Stocks slide after Wall Street’s record-setting COVID-19 vaccine rally

US stocks headed for a mixed opening Tuesday as Wall Street took a breather after a record-setting rally fueled by hopes for a coronavirus vaccine.

Futures contracts tied to the Dow Jones industrial average were down 197 points, or roughly 0.7 percent, at 29,668.00 as of 7:49 a.m., indicating the blue-chip index will lose some ground after closing at an all-time high Monday on news that Moderna’s COVID-19 shot is nearly 95 percent effective.

S&P 500 futures slid about 0.5 percent after the benchmark index notched its second closing record in as many trading sessions. But futures for the tech-heavy Nasdaq 100 climbed roughly 0.3 percent thanks in part to electric-car maker Tesla, whose share price surged 13 percent in premarket trading on news that it would be added to the S&P.

“Overall, the atmosphere is still positive but as the euphoria about possible routes out of the crisis begins to fade the focus will shift, to a degree at least, to the manufacture and distribution of the vaccines,” said Chris Beauchamp, chief market analyst at IG.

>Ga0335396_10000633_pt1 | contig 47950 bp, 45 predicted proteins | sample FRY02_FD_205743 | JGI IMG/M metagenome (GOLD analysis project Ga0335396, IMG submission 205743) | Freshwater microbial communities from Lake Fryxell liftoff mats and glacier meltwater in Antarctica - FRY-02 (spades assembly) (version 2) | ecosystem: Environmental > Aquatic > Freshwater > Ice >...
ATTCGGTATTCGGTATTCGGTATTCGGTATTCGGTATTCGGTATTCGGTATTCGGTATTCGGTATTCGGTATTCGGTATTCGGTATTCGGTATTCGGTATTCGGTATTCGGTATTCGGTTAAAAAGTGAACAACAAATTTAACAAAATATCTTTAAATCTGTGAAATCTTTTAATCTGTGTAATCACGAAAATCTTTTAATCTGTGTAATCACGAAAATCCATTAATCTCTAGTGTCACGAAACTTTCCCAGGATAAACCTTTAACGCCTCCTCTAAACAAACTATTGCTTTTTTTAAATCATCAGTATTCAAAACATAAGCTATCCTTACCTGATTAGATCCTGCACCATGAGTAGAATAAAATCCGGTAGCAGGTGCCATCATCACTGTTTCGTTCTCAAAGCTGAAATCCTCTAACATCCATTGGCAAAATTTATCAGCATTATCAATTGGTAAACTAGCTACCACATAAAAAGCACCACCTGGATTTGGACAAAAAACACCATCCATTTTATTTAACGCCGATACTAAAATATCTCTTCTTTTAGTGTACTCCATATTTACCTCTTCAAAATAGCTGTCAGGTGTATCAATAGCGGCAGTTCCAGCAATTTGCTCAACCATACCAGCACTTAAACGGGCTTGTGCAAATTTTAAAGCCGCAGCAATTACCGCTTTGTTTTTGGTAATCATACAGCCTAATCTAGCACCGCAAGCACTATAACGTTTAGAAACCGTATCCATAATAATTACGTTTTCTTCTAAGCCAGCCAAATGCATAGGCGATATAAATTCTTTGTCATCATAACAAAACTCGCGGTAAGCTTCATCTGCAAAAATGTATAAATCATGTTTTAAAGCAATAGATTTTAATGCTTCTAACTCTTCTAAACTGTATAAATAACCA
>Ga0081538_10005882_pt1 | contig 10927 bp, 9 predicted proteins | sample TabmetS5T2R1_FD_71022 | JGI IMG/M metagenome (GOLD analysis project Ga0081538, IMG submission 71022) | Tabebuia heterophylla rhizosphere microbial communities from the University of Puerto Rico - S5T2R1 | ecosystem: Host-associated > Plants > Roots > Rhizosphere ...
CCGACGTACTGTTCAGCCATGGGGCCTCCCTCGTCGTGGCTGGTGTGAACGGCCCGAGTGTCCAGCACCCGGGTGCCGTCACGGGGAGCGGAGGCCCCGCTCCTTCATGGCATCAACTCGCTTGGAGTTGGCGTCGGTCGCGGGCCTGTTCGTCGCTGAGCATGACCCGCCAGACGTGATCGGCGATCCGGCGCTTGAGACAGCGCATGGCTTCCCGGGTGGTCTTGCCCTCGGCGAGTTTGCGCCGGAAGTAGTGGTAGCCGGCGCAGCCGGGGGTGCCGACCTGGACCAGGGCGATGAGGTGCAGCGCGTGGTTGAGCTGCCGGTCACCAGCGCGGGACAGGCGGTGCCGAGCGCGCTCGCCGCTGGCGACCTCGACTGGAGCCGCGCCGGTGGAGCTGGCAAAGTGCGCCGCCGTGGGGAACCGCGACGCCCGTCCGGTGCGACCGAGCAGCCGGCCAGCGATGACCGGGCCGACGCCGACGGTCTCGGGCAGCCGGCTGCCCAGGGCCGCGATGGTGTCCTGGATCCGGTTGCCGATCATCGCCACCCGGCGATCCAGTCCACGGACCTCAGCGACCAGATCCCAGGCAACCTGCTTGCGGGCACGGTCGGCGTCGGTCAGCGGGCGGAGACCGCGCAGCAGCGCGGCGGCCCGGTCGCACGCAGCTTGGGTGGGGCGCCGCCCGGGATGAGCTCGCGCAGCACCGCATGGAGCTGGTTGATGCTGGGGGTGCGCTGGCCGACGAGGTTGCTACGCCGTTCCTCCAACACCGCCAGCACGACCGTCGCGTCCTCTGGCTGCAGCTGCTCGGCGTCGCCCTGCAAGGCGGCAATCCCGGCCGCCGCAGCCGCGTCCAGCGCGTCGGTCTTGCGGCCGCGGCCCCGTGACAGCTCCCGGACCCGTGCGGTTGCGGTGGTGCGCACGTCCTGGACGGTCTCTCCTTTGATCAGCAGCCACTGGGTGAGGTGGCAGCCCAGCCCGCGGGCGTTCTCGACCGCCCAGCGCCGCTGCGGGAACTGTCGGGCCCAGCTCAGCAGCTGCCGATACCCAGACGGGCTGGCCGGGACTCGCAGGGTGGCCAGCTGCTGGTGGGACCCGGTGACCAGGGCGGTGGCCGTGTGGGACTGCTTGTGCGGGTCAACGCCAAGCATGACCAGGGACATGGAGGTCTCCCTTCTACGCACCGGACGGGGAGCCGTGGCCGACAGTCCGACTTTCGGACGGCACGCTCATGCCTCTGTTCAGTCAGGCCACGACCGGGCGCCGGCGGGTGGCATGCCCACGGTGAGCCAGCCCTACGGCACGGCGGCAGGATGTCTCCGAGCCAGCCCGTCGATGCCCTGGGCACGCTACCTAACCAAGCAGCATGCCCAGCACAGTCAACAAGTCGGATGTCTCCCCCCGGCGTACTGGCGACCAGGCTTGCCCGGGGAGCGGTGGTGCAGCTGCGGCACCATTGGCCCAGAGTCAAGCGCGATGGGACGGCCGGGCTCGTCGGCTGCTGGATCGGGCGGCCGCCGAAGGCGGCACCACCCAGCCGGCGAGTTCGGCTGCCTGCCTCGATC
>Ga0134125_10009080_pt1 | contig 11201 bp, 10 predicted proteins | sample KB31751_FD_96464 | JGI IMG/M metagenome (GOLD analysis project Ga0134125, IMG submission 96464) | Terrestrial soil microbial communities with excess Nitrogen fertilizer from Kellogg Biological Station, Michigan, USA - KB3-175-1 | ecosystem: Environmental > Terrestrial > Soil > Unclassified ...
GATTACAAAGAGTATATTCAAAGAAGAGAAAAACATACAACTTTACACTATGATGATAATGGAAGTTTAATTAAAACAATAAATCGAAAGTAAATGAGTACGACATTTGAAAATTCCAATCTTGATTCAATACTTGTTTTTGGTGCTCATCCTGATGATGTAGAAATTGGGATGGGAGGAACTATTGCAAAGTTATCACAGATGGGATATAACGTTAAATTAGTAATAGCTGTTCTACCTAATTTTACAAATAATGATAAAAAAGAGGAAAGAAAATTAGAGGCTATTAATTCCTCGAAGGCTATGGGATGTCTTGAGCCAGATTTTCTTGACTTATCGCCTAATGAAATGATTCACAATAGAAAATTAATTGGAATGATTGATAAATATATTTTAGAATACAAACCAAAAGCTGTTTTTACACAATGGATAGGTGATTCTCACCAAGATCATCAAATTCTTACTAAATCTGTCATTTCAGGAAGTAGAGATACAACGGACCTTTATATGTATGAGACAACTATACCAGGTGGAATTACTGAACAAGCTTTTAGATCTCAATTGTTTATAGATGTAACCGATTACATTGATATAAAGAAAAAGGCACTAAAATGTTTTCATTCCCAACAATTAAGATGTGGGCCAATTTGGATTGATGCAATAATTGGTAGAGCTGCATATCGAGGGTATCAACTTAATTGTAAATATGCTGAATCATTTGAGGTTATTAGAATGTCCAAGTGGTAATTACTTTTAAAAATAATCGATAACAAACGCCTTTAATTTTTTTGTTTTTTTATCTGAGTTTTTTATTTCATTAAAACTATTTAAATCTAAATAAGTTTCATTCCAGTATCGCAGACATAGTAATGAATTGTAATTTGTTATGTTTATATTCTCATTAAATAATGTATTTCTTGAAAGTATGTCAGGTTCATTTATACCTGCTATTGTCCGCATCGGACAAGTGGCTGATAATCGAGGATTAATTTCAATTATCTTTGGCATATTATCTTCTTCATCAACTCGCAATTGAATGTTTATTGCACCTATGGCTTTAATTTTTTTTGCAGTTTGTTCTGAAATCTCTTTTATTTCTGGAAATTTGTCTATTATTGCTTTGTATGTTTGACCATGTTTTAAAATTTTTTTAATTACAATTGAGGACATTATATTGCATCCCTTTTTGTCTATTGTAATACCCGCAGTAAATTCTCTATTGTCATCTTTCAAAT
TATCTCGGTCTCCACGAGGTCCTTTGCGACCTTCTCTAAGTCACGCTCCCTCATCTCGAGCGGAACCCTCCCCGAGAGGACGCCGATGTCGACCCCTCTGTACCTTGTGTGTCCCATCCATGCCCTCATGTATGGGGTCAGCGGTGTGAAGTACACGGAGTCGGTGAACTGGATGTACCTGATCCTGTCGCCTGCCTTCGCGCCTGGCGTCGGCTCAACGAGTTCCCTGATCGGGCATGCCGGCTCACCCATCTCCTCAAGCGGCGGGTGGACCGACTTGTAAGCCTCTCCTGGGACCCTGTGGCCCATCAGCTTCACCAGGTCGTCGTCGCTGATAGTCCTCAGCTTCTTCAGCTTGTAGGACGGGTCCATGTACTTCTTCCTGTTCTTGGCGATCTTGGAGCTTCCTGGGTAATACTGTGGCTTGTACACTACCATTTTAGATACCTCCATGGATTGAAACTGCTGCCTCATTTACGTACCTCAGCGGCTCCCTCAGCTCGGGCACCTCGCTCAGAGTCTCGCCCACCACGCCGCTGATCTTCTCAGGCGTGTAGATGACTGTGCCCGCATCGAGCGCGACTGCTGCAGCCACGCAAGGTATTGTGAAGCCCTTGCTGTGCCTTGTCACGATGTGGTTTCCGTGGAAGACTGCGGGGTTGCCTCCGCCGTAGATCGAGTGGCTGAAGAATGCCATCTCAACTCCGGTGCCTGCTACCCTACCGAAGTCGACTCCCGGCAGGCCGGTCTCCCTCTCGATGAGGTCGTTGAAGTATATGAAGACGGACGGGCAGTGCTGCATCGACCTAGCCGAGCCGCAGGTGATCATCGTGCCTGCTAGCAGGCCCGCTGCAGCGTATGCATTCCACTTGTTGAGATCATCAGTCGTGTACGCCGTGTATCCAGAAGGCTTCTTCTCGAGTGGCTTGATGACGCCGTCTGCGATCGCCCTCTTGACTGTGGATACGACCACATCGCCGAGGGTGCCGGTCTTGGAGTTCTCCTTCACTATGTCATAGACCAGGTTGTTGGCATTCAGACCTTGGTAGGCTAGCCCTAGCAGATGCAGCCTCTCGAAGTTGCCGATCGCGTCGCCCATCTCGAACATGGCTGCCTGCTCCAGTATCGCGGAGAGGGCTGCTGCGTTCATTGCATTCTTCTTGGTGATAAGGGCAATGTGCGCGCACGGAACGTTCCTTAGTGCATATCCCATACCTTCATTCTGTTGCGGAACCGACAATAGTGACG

Moderna’s breakthrough announcement came just a week after Pfizer revealed that its vaccine candidate was more than 90 percent effective, adding to optimism that an inoculation could soon help the global economy recover from the deadly pandemic. The two drugmakers expect to have millions of vaccine doses ready by the end of the year.

But the timeline for distributing the shots remains uncertain amid a massive surge in coronavirus infections that’s led to renewed restrictions in parts of the US and Europe.

“The uncertainty about how long those lockdowns could last is prompting some investors to remain on the sidelines,” said Milan Cutkovic, market analyst at Axi. “Nevertheless, chances of a strong year-end rally are solid.”

Wall Street was poised to follow European markets lower Tuesday. London’s FTSE 100 was down about 1.2 percent as of 7:43 a.m., while Germany’s DAX and Paris’s CAC 40 were each recently off about 0.3 percent.

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